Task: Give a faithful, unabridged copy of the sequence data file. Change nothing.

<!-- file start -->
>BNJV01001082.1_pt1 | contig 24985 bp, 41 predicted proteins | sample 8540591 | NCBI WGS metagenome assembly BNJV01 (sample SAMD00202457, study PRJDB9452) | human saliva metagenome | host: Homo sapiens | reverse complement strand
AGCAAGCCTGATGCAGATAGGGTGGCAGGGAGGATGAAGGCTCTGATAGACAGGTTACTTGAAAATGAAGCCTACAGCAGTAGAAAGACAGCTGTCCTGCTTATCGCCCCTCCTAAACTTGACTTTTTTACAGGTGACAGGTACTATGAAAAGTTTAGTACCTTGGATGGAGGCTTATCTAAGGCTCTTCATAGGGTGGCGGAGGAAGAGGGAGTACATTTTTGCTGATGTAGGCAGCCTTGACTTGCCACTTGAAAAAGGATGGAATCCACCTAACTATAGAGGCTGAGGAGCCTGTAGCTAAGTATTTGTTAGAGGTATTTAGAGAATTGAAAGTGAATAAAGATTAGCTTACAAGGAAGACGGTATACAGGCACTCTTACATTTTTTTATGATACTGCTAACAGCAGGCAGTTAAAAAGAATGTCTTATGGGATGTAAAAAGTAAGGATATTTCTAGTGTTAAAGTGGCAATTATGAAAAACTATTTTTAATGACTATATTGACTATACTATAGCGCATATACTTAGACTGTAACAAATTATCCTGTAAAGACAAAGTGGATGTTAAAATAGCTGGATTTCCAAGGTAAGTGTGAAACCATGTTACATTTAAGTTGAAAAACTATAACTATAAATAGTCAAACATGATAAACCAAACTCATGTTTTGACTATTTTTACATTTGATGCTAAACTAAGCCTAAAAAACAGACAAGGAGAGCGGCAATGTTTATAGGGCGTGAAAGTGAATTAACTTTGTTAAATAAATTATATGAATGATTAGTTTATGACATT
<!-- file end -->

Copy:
>BNJV01001082.1_pt1 | contig 24985 bp, 41 predicted proteins | sample 8540591 | NCBI WGS metagenome assembly BNJV01 (sample SAMD00202457, study PRJDB9452) | human saliva metagenome | host: Homo sapiens | reverse complement strand
AGCAAGCCTGATGCAGATAGGGTGGCAGGGAGGATGAAGGCTCTGATAGACAGGTTACTTGAAAATGAAGCCTACAGCAGTAGAAAGACAGCTGTCCTGCTTATCGCCCCTCCTAAACTTGACTTTTTTACAGGTGACAGGTACTATGAAAAGTTTAGTACCTTGGATGGAGGCTTATCTAAGGCTCTTCATAGGGTGGCGGAGGAAGAGGGAGTACATTTTTGCTGATGTAGGCAGCCTTGACTTGCCACTTGAAAAAGGATGGAATCCACCTAACTATAGAGGCTGAGGAGCCTGTAGCTAAGTATTTGTTAGAGGTATTTAGAGAATTGAAAGTGAATAAAGATTAGCTTACAAGGAAGACGGTATACAGGCACTCTTACATTTTTTTATGATACTGCTAACAGCAGGCAGTTAAAAAGAATGTCTTATGGGATGTAAAAAGTAAGGATATTTCTAGTGTTAAAGTGGCAATTATGAAAAACTATTTTTAATGACTATATTGACTATACTATAGCGCATATACTTAGACTGTAACAAATTATCCTGTAAAGACAAAGTGGATGTTAAAATAGCTGGATTTCCAAGGTAAGTGTGAAACCATGTTACATTTAAGTTGAAAAACTATAACTATAAATAGTCAAACATGATAAACCAAACTCATGTTTTGACTATTTTTACATTTGATGCTAAACTAAGCCTAAAAAACAGACAAGGAGAGCGGCAATGTTTATAGGGCGTGAAAGTGAATTAACTTTGTTAAATAAATTATATGAATGATTAGTTTATGACATT